Merlot. Brett, soil, plums, dark chocolate, dried herbs. Ripe blackberries, blueberries, and lush, like a warm blanket with an odd eclectic pattern. Chalky tannins and a bit hot, but amazingly complex and strange.
Mas d’Agalis “Yo No Puedo Más XIII” (Vin de France, France)
Syrah (50%), Carignan (40%), Mourvèdre (10%). Languedoc. Traditionally not allowed to state a vintage (though Vin de France is allowed now), hence the sneaky “XIII” on the label indicating 2013. Soil, blackberry skin, oregano, and meat. Ripe fruit and chalky structure. Simultaneously velvety and bumpy, and finishes tarry and ashy. This translates to something like “I can’t anymore”, but I’m pretending it means “I can’t even”.
Yannick Pelletier “L’Oiselet” (Vin de France, France)
Looks like past vintages have been vintage-dated, but the bottle we enjoyed seemed to be devoid of any specific year; same thing with a designation of Saint-Chinian. Hard to source down the grapes for this bottle but a faint internet grasp shows it’s probably based on Grenache, Cinsaut, and Carignan. A different sort of meatiness. Tea leaves and the vague description of Asian spice. Meaty green onions and dark fruits. Kinda cool and a ripe herbaceousness but strange and almost too weird: deserves time to be enjoyed, I think, instead of us taking on so many of these cool idiosyncratic wines at once. Cushy, intoxicating, ballsy, and fiery.
Yannick Pelletier “l’de Rien” (purportedly Saint-Chinian, France, but that wouldn’t make sense if it was practically all Terret Blanc, would it?) [magnum]
Oxidized dream. Sip.
Optic orange and nutty.
Sinks under the tongue.
A tasting haiku whose matching wine identity escapes me:
– “Brown sugar and prunes.
Bitter-sweet, raspberry leaf.
All oceans have shores.”
I might not have even written this last one. All oceans have shores. Anyway, I go through this cycle of being enamoured with natural wines and then questioning the whole thing, but Le Tout Monde amongst other recent things have certainly nudged me towards the former, fermenting the desire for such places back home. Pun intended, always.
Cue the next morning: our mothers would kill us if we didn’t take pictures with the Eiffel tower, so we did, albeit with a bit of a hangover.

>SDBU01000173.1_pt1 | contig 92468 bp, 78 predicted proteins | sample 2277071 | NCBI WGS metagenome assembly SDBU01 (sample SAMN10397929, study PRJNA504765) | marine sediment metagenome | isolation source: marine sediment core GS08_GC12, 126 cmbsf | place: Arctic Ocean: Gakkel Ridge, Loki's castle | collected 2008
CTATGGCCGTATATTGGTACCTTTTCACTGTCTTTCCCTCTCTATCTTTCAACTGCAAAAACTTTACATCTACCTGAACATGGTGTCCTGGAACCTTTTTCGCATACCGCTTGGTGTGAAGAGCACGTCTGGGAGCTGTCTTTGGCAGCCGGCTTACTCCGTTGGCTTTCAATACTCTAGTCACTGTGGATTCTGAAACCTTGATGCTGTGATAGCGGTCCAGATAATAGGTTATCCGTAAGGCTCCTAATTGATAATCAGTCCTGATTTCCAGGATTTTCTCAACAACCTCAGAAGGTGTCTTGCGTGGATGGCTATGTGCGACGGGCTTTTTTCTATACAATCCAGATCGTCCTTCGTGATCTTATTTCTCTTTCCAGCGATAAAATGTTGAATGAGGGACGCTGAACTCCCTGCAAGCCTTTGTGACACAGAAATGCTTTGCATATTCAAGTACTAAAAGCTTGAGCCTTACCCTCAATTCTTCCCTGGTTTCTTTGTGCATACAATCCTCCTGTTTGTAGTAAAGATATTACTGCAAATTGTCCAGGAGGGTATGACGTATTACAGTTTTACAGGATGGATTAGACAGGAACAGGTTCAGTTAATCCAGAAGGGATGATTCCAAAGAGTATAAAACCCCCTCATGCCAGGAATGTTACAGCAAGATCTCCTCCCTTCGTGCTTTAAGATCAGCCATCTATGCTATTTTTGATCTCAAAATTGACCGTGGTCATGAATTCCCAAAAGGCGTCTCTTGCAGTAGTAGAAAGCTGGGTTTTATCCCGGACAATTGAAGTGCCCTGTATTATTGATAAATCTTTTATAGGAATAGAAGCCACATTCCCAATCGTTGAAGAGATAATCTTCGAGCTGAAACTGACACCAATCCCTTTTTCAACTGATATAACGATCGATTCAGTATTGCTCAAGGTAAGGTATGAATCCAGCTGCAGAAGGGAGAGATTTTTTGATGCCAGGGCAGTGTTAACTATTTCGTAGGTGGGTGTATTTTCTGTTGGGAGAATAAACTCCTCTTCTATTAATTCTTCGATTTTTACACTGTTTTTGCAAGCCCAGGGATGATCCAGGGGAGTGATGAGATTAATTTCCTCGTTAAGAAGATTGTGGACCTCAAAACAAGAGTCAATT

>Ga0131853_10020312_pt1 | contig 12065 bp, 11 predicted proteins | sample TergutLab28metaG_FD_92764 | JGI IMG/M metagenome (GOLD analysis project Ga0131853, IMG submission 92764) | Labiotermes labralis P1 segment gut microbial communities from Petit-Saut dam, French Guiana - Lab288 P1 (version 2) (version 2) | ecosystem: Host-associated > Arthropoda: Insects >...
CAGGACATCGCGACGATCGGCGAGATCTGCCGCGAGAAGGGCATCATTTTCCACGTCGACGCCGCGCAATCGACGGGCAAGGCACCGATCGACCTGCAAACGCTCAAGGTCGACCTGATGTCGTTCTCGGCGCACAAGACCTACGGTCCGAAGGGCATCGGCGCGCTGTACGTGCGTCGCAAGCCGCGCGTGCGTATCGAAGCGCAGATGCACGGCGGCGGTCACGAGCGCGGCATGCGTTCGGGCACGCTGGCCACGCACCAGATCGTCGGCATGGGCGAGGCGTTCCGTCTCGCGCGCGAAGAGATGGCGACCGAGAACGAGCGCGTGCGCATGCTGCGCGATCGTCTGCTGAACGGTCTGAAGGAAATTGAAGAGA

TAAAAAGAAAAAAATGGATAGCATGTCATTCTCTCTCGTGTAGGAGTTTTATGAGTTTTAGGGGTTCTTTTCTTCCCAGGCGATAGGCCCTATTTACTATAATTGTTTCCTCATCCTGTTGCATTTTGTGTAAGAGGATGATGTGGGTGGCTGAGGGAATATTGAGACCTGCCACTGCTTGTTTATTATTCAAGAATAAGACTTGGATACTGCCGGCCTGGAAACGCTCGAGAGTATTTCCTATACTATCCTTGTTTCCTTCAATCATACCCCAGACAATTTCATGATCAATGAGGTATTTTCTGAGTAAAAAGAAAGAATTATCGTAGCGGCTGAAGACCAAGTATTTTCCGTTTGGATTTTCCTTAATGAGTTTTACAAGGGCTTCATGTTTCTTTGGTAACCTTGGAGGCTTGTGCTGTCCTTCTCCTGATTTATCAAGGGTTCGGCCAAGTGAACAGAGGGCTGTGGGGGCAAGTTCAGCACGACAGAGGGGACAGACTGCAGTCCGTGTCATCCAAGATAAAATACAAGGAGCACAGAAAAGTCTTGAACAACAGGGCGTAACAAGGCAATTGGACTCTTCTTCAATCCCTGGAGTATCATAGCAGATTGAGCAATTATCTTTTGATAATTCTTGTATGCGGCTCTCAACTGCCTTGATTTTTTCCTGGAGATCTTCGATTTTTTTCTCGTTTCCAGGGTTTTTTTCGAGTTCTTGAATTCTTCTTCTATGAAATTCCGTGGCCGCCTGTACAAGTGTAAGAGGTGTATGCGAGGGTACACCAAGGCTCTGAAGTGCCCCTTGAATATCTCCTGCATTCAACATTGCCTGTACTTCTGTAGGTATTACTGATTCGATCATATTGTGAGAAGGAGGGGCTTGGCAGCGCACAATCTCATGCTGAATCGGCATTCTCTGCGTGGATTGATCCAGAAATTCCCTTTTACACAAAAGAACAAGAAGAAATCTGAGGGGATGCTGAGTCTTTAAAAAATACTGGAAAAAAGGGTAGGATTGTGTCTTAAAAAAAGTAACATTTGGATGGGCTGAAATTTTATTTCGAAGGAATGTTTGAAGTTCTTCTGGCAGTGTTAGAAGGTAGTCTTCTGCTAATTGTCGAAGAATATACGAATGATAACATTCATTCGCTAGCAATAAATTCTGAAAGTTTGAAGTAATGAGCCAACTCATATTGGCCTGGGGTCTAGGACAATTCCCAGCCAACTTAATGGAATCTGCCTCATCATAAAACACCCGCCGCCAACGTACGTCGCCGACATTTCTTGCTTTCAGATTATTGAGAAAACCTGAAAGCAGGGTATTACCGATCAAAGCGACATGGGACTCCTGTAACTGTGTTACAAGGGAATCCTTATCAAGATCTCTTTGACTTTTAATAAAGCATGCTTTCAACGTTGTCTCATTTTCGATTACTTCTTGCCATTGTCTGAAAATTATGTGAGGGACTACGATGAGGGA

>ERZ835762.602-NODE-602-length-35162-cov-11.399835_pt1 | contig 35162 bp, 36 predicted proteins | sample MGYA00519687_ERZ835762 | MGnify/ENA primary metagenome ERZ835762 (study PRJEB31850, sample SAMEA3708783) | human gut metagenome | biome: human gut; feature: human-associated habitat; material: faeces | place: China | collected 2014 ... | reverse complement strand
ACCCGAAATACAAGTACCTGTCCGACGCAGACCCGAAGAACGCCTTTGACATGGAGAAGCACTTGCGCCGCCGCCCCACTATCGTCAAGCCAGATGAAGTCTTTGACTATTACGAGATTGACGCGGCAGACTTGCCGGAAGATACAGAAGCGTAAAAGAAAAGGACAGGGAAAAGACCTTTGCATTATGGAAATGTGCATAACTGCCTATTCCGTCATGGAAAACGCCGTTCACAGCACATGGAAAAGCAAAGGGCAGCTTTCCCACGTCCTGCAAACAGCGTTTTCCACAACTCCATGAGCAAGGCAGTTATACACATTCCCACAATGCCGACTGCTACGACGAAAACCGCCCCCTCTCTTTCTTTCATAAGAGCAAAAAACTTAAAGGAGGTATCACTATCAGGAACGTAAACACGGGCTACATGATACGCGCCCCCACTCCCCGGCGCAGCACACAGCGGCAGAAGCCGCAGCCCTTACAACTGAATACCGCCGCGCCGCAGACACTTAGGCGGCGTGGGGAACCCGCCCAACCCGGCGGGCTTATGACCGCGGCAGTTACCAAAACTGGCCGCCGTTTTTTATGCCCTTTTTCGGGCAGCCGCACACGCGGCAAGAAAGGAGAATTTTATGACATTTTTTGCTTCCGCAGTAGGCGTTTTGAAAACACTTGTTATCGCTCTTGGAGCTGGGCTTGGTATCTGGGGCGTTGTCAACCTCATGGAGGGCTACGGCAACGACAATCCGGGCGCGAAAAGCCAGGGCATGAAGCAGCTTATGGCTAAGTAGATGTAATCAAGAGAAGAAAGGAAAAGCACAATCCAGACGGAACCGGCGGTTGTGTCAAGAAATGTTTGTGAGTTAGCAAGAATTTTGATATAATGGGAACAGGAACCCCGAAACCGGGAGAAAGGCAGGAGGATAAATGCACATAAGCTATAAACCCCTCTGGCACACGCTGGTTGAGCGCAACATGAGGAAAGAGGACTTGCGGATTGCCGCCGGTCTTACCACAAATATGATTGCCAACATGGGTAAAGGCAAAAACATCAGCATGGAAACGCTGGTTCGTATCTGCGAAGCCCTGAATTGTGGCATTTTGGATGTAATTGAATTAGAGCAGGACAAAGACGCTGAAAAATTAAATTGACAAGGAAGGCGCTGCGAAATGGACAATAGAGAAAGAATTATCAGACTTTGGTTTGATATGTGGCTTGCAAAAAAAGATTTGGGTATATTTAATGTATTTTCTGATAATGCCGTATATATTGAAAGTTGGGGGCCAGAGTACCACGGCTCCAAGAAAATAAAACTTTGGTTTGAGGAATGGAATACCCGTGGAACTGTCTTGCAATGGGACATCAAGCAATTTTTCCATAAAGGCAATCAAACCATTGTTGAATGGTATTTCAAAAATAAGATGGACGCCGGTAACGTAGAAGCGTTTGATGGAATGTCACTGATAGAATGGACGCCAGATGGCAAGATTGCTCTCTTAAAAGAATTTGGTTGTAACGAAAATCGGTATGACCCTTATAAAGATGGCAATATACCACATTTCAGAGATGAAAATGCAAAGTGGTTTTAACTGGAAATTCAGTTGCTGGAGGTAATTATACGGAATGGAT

After discovering that the Champs-Élysées was not some sort of garden (as we had somehow convinced ourselves because we’re stupid), we explored the famous street anyway and I bought my one fabulously floral Parisian shirt about which I could shamelessly brag. Except it was from H&M, which means you could literally buy it almost anywhere in the world. Whatever though because I bought it in Paris.
We visited the whimsical Ma Cave Fleury, which mainly served wines of the biodynamic Champagne house, Fleury, but they also served bottles of wine with similar organic or natural philosophies (e.g. Puzelat-Bonhomme!). It also happened to be something like “grass days” on the street, so there was astroturf everywhere, including long lawn chairs in front of Ma Cave Fleury, where we obviously decided to sit. If we’re gonna be sipping Champagne, we might as well do it on the most perfect thrones.
Fleury NV Champagne Brut Nature (Champagne, France)
A blend of the 2006 and 2007, if I remember correctly. Beautiful gold-tinged colour, with lots of lemony citrus and red apple, sea salt, brioche, and butterscotch. Dry with delicate mousse and plenty of austerity giving way to more butterscotch. Interesting nutty centre amongst the lustre.
Fleury NV “Notes Blanches” Champagne (Champagne, France)
100% Pinot Blanc: yes. This is the weird shit I live for. Not super aromatic, but some red apple, a bit of nuttiness, yeast, and white flowers amongst the mineral. A little abrasive and hollow on the scale of Champagne, but with an apple juice-like accessibility and an earthy resolution.
Fleury 2002 Champagne Extra Brut (Champagne, France)
Not super extroverted and even slightly clenched. More doughy sweetness on the palate; sugar-dusted charms with soil and mineral. Definitely a combination of nutty, fleshy, and long. Lots to play with on the palate, here.
Fleury NV Champagne Rosé de Saignée Brut (Champagne, France)
Dusty florals, cranberry, and earth amongst the elegant red fruit, which becomes much more explosive on the palate with more dried strawberries. Love!
We passed out for a couple of hours back at our hostel (“…5 more minutes…”) before visiting the Montmartre, catching the tail-end spectacle of the Richmond Nightmarket-esque shops and the concert at the top of the hill. We were there mostly to get to Le Grand 8, a fantastic restaurant featuring organic and natural wines, which was suggested back at Ma Cave Fleury. We met some Texans who were discussing something about the appropriateness of one of their particular Instagram posts, and then we met Germans who talked about being German, or something. I don’t remember.
We left early the next morning for the Angers, in the Loire. One city done; four to go!